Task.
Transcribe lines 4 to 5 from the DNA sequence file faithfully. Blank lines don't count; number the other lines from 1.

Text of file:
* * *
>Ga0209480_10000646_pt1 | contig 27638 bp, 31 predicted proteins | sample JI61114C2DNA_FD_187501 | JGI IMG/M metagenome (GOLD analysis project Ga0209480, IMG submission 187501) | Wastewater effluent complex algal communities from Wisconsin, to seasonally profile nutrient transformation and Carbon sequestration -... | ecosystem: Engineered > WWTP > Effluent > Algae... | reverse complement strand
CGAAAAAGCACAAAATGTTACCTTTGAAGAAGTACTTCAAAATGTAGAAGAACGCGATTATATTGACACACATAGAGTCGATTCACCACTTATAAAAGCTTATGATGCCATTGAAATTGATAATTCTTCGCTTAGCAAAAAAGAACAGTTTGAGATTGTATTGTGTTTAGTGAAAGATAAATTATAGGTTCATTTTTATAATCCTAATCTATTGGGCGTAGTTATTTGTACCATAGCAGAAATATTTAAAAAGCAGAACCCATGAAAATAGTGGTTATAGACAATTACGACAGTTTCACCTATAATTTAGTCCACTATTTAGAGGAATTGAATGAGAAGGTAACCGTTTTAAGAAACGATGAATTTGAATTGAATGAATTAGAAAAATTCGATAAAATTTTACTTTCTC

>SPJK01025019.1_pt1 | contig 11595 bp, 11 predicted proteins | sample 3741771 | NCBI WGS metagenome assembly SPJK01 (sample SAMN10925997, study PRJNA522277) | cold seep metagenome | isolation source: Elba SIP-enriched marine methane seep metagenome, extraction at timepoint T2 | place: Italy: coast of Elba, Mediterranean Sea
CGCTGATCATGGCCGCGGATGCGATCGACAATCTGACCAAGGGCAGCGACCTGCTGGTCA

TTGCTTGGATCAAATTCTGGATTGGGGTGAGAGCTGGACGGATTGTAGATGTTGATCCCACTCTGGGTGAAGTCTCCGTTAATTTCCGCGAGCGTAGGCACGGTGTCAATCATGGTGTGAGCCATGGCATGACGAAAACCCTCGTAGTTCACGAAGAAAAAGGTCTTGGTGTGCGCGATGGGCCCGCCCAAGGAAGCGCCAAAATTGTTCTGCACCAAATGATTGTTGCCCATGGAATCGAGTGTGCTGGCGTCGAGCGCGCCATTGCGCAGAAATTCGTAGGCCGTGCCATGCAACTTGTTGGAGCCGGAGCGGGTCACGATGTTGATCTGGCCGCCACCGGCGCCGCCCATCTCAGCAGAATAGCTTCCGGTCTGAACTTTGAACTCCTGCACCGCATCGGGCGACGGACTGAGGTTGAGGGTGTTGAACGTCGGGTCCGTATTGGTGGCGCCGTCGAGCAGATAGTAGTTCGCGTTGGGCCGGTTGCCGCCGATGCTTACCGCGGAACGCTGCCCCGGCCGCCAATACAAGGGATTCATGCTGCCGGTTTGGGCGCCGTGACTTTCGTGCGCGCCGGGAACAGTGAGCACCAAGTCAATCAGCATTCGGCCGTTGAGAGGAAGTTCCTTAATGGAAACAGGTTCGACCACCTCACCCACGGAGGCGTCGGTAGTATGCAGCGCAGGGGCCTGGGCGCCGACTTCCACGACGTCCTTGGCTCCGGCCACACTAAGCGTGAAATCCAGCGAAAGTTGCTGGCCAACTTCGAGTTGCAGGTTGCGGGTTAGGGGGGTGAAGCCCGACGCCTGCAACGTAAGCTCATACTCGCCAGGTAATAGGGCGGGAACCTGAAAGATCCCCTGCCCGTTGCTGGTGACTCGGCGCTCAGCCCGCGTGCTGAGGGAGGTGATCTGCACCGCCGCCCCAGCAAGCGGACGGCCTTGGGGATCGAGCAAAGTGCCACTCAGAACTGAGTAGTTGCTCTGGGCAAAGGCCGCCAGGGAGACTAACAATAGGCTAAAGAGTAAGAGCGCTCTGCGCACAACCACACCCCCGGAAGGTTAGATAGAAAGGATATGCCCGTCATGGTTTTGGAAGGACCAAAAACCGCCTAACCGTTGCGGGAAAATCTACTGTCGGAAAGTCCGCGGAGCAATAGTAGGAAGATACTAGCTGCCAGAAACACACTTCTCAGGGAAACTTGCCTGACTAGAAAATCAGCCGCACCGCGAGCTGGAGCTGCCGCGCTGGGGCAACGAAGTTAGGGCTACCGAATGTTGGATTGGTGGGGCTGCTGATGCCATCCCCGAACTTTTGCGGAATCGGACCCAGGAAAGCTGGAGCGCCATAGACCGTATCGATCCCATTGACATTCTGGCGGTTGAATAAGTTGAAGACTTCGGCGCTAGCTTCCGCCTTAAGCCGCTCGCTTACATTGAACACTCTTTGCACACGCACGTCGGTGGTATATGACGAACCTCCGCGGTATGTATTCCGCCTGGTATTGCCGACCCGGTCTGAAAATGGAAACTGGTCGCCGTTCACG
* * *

CGCTGATCATGGCCGCGGATGCGATCGACAATCTGACCAAGGGCAGCGACCTGCTGGTCA

TTGCTTGGATCAAATTCTGGATTGGGGTGAGAGCTGGACGGATTGTAGATGTTGATCCCACTCTGGGTGAAGTCTCCGTTAATTTCCGCGAGCGTAGGCACGGTGTCAATCATGGTGTGAGCCATGGCATGACGAAAACCCTCGTAGTTCACGAAGAAAAAGGTCTTGGTGTGCGCGATGGGCCCGCCCAAGGAAGCGCCAAAATTGTTCTGCACCAAATGATTGTTGCCCATGGAATCGAGTGTGCTGGCGTCGAGCGCGCCATTGCGCAGAAATTCGTAGGCCGTGCCATGCAACTTGTTGGAGCCGGAGCGGGTCACGATGTTGATCTGGCCGCCACCGGCGCCGCCCATCTCAGCAGAATAGCTTCCGGTCTGAACTTTGAACTCCTGCACCGCATCGGGCGACGGACTGAGGTTGAGGGTGTTGAACGTCGGGTCCGTATTGGTGGCGCCGTCGAGCAGATAGTAGTTCGCGTTGGGCCGGTTGCCGCCGATGCTTACCGCGGAACGCTGCCCCGGCCGCCAATACAAGGGATTCATGCTGCCGGTTTGGGCGCCGTGACTTTCGTGCGCGCCGGGAACAGTGAGCACCAAGTCAATCAGCATTCGGCCGTTGAGAGGAAGTTCCTTAATGGAAACAGGTTCGACCACCTCACCCACGGAGGCGTCGGTAGTATGCAGCGCAGGGGCCTGGGCGCCGACTTCCACGACGTCCTTGGCTCCGGCCACACTAAGCGTGAAATCCAGCGAAAGTTGCTGGCCAACTTCGAGTTGCAGGTTGCGGGTTAGGGGGGTGAAGCCCGACGCCTGCAACGTAAGCTCATACTCGCCAGGTAATAGGGCGGGAACCTGAAAGATCCCCTGCCCGTTGCTGGTGACTCGGCGCTCAGCCCGCGTGCTGAGGGAGGTGATCTGCACCGCCGCCCCAGCAAGCGGACGGCCTTGGGGATCGAGCAAAGTGCCACTCAGAACTGAGTAGTTGCTCTGGGCAAAGGCCGCCAGGGAGACTAACAATAGGCTAAAGAGTAAGAGCGCTCTGCGCACAACCACACCCCCGGAAGGTTAGATAGAAAGGATATGCCCGTCATGGTTTTGGAAGGACCAAAAACCGCCTAACCGTTGCGGGAAAATCTACTGTCGGAAAGTCCGCGGAGCAATAGTAGGAAGATACTAGCTGCCAGAAACACACTTCTCAGGGAAACTTGCCTGACTAGAAAATCAGCCGCACCGCGAGCTGGAGCTGCCGCGCTGGGGCAACGAAGTTAGGGCTACCGAATGTTGGATTGGTGGGGCTGCTGATGCCATCCCCGAACTTTTGCGGAATCGGACCCAGGAAAGCTGGAGCGCCATAGACCGTATCGATCCCATTGACATTCTGGCGGTTGAATAAGTTGAAGACTTCGGCGCTAGCTTCCGCCTTAAGCCGCTCGCTTACATTGAACACTCTTTGCACACGCACGTCGGTGGTATATGACGAACCTCCGCGGTATGTATTCCGCCTGGTATTGCCGACCCGGTCTGAAAATGGAAACTGGTCGCCGTTCACG